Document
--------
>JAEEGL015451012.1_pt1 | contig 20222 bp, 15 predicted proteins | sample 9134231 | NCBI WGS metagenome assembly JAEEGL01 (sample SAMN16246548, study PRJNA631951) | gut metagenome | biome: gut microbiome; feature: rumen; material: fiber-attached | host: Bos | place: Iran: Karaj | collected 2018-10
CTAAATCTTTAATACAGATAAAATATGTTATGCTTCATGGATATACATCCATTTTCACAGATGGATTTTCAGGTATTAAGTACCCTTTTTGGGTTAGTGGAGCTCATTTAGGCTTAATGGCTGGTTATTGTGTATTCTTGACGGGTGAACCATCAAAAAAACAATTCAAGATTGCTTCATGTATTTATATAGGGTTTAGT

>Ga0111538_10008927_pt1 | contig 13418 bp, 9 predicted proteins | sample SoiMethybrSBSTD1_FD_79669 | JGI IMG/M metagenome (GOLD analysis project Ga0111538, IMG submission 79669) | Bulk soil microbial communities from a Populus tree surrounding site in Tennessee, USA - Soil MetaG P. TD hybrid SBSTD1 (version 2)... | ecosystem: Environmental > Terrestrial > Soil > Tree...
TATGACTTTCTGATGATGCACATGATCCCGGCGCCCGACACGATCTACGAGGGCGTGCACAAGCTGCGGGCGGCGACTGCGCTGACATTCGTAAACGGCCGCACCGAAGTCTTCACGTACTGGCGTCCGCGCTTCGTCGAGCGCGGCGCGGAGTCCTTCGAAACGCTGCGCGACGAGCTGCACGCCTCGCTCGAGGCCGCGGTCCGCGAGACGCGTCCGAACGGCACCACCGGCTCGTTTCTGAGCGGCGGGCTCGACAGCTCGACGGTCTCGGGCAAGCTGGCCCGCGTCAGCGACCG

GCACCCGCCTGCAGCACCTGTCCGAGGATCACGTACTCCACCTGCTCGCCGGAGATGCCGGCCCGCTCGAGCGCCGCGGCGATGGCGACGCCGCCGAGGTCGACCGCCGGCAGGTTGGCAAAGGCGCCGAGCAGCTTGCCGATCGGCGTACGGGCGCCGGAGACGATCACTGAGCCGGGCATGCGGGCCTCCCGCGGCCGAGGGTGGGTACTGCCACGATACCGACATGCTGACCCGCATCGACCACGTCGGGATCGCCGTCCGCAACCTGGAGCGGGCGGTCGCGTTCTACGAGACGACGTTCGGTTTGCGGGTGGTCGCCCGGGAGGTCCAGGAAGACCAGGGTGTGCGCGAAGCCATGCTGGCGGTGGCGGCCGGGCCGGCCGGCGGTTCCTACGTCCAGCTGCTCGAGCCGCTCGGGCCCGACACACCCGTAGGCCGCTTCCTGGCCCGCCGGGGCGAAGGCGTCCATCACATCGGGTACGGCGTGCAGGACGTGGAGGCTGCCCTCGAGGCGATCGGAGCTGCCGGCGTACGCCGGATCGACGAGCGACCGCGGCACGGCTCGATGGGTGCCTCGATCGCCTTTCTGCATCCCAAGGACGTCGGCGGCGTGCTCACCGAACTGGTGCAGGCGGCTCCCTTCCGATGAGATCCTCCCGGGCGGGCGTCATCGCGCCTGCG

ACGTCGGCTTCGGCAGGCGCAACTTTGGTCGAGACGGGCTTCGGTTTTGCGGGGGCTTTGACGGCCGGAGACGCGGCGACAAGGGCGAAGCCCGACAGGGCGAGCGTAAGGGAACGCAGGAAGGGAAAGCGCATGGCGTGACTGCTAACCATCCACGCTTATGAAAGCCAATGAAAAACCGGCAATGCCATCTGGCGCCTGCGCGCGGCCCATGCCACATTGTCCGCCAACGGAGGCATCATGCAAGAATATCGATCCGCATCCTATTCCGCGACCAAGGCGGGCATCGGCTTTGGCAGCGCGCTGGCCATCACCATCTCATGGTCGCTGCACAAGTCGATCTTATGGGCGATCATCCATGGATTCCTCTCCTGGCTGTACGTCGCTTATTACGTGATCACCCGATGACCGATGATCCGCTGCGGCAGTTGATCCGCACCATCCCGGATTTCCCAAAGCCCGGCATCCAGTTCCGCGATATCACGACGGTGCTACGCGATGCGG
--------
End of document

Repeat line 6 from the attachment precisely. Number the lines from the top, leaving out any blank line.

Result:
ACGTCGGCTTCGGCAGGCGCAACTTTGGTCGAGACGGGCTTCGGTTTTGCGGGGGCTTTGACGGCCGGAGACGCGGCGACAAGGGCGAAGCCCGACAGGGCGAGCGTAAGGGAACGCAGGAAGGGAAAGCGCATGGCGTGACTGCTAACCATCCACGCTTATGAAAGCCAATGAAAAACCGGCAATGCCATCTGGCGCCTGCGCGCGGCCCATGCCACATTGTCCGCCAACGGAGGCATCATGCAAGAATATCGATCCGCATCCTATTCCGCGACCAAGGCGGGCATCGGCTTTGGCAGCGCGCTGGCCATCACCATCTCATGGTCGCTGCACAAGTCGATCTTATGGGCGATCATCCATGGATTCCTCTCCTGGCTGTACGTCGCTTATTACGTGATCACCCGATGACCGATGATCCGCTGCGGCAGTTGATCCGCACCATCCCGGATTTCCCAAAGCCCGGCATCCAGTTCCGCGATATCACGACGGTGCTACGCGATGCGG